How Veterans Can Get Work Experience in Fighting Wildfires

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(Arizona Conservation Corps)

Some civilian jobs are just perfect for U.S. military veterans -- and fighting wildfires might be one of them. And thanks to one state's training program, veterans can now easily work towards new employment in that field by gaining job experience.

Arizona's Veterans Fire Corps, run by the Arizona Conservation Corps, is a partnership between public lands management agencies and AmeriCorps, the federal government-sponsored civil society program. It trains veterans to fight and prevent wildland fires through resource management, fuels reduction and desert restoration, among other projects.

The Veteran Fire Corps training program runs Sep. 15 through Dec. 18, 2020. It comes with a $400 weekly living allowance and a food budget, as well as an AmeriCorp Education Award and training and experience in natural resource management, fuels mitigation and wildland firefighting.

Related: 15 Toughest Firefighter Interview Questions

Fighting wildfires carries the kind of risk that veterans often crave, especially those of the post-9/11 era. both during and after their military service. And fighting wildfires, though it can leader to Federal jobs, truly is risky.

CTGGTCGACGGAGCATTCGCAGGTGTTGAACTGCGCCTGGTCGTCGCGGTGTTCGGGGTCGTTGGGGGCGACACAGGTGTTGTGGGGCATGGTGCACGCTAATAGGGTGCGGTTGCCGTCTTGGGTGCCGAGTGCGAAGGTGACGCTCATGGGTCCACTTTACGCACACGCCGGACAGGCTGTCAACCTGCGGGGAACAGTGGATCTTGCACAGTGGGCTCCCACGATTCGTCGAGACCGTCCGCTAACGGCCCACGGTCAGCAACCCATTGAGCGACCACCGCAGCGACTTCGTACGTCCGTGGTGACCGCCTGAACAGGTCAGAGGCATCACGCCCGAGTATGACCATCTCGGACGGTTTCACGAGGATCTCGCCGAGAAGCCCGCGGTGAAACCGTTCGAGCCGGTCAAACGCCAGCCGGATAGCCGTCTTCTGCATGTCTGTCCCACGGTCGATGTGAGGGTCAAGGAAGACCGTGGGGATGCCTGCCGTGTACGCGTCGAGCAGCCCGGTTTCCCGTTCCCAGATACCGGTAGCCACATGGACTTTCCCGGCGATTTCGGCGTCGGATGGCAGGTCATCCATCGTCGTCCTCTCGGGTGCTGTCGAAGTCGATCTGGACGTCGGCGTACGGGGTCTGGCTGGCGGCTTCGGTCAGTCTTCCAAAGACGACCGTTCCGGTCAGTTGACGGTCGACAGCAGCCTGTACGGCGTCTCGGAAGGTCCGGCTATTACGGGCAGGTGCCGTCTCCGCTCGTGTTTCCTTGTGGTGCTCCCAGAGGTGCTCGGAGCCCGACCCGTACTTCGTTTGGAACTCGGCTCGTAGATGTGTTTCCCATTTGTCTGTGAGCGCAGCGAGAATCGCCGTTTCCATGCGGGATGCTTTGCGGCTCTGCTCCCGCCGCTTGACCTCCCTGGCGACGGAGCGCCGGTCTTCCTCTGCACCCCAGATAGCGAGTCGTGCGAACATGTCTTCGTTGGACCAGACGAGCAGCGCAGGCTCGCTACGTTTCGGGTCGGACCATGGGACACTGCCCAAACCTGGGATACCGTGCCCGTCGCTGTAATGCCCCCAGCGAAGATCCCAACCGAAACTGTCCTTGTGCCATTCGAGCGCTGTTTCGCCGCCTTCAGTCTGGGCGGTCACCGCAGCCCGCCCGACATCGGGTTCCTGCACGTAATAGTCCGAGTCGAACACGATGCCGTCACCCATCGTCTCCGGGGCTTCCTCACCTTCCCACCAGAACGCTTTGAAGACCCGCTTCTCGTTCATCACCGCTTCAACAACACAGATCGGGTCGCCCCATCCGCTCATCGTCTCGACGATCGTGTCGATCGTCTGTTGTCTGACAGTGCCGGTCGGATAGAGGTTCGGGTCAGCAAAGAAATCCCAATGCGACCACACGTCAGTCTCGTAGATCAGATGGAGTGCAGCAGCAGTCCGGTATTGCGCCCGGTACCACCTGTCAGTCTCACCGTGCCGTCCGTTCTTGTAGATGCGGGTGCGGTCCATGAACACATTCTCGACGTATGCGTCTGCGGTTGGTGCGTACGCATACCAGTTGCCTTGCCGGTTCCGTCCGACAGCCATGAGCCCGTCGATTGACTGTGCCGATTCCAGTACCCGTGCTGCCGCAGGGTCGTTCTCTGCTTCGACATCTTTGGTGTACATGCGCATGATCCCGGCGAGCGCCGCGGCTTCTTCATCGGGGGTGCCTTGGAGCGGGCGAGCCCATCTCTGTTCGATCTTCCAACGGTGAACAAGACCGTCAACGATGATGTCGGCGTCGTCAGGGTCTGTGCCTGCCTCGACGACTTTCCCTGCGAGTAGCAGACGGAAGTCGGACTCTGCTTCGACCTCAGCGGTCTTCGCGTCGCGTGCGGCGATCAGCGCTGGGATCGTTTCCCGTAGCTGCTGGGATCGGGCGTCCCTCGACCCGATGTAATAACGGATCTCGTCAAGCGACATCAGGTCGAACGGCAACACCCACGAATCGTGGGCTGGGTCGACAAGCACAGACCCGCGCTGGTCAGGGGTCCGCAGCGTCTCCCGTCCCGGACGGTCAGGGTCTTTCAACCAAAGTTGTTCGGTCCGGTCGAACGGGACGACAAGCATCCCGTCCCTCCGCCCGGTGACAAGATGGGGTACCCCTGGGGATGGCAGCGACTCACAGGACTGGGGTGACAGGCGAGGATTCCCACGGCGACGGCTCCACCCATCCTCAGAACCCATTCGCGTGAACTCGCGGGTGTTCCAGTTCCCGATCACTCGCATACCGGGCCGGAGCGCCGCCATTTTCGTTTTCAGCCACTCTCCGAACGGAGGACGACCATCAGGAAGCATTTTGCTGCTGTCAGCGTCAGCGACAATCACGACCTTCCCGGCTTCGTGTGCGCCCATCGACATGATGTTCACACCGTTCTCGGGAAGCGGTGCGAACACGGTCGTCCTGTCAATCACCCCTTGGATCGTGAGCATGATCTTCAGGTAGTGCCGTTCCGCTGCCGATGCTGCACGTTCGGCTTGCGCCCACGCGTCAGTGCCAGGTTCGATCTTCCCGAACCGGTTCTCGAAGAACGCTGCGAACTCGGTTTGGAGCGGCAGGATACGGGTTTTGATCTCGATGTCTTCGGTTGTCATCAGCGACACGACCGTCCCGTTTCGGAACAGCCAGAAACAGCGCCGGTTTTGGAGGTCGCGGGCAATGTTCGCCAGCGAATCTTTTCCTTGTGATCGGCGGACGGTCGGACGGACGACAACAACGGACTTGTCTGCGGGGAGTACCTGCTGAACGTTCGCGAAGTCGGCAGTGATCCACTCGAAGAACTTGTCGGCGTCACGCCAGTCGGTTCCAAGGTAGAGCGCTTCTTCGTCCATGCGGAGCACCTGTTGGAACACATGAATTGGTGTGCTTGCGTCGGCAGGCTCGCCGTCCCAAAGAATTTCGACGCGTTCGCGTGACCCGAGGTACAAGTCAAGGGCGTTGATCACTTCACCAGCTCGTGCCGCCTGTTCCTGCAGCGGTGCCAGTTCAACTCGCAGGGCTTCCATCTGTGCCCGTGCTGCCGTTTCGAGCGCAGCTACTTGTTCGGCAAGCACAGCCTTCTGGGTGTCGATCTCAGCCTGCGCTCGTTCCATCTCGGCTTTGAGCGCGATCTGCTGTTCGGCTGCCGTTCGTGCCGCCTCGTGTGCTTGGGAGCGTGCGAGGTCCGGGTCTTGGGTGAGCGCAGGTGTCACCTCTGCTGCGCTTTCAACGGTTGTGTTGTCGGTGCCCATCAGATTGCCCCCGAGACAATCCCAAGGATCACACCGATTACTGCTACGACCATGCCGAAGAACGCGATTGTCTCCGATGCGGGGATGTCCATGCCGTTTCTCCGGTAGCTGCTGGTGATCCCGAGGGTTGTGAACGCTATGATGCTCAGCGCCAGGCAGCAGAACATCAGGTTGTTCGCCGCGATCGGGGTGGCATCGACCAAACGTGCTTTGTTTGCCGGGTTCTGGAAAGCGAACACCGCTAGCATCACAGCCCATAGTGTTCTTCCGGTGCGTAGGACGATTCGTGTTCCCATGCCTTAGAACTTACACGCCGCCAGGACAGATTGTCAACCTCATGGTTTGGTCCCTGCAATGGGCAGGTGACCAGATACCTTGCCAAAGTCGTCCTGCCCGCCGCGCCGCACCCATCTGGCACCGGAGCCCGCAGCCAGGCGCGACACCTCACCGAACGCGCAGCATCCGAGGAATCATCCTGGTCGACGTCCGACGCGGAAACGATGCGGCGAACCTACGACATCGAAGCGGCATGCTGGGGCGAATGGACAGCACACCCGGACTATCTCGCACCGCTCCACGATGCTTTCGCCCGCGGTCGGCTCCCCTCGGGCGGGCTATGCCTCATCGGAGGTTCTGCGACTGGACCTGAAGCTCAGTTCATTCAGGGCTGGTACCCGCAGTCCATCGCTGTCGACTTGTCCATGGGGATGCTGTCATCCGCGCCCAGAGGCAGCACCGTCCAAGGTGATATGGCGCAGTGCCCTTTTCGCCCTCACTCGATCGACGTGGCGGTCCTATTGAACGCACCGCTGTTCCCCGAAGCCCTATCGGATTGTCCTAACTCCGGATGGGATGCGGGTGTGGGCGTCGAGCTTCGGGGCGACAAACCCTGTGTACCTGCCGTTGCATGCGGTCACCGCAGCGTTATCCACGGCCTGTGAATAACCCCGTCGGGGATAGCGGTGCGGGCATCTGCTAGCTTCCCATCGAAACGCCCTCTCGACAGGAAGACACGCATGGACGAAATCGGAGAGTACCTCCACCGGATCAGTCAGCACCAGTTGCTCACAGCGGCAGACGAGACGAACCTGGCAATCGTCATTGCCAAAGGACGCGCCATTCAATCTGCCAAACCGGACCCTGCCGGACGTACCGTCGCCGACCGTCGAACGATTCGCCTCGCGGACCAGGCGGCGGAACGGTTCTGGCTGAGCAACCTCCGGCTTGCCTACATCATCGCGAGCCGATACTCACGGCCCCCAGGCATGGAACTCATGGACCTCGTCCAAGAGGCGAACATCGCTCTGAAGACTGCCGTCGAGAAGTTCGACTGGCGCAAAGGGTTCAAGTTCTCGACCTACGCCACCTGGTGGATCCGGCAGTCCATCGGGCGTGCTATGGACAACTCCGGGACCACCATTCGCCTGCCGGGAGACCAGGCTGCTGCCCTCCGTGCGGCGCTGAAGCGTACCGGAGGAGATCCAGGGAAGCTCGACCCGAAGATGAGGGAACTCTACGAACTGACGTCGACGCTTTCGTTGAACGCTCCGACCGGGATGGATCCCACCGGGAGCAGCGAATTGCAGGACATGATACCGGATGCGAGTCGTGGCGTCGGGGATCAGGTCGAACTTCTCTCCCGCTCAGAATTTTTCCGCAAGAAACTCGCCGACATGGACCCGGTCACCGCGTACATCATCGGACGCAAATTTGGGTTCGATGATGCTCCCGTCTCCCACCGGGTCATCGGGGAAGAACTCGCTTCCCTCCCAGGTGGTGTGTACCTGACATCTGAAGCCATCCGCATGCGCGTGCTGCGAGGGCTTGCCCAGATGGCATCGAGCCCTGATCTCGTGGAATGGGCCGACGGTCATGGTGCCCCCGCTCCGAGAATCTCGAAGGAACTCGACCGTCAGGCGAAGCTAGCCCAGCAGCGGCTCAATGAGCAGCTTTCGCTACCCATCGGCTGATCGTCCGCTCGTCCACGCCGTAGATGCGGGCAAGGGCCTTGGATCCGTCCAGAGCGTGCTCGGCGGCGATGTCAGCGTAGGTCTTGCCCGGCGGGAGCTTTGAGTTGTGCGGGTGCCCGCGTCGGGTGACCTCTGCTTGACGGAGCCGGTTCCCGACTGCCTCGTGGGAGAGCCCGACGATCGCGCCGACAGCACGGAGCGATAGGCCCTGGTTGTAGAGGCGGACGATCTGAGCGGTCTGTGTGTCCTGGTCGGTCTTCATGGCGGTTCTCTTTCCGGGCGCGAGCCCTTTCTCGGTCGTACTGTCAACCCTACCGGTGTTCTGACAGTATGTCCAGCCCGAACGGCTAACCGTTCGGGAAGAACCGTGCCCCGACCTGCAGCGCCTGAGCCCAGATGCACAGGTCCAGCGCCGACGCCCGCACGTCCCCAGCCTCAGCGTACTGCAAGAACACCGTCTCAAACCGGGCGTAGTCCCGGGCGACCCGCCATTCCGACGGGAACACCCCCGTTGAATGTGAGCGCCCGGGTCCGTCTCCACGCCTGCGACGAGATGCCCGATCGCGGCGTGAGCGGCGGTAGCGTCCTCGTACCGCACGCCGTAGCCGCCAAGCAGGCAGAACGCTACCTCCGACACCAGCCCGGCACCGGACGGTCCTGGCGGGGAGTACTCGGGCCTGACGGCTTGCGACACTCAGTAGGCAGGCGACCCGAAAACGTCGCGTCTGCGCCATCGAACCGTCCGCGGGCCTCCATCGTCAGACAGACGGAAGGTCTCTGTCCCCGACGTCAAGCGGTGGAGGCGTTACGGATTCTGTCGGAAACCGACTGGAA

forest service careers
The Forest Service employs approximately 10,000 wildland firefighters, including hand crews, Interagency Hotshot Crews, engine crews, helitack crews and smokejumpers.(U.S. Forest Service/Kari Greer)

The 2013 Yarnell Hill Fire, for example, killed 19 firefighters and was the third deadliest wildfire in American history.

But there are other reasons this kind of job might be perfect for veterans. Aside from risk tolerance, a Pew Research study also finds that veterans often want a job that allows them to continue a life of service. The Veterans Fire Corps has that covered too, as the unit also restores and improves trails after catastrophic events.

In 2019, for example, Arizona's Woodbury Fire tore through the Arizona National Scenic Trail (AZT) in the Superstition Mountains. In the wake of that 132,000-acre fire, Arizona Conservation Corps teams were sent in to repair the trails, build improvements and rehabilitate the area.

But perhaps most importantly, the 9-to-5 office life can turn out to be less than exciting for post-9/11 veterans, who often find the hours strange when compared to the varied schedules they were used to working in the military. The Veteran Fire Corps works for eigh project days with six days off, sleeping in tents or lodges during work. Living quarters outside of the "office" are up to you, however.

If that sounds like the life for you, and you're a veteran age 21-37 with a clean personal history, the Veterans Fire Corps could be the perfect job. Learn how to apply now or get more information at the Veterans Fire Corps website or view their open positions.

-- Blake Stilwell can be reached at blake.stilwell@military.com. He can also be found on Twitter @blakestilwell or on Facebook.

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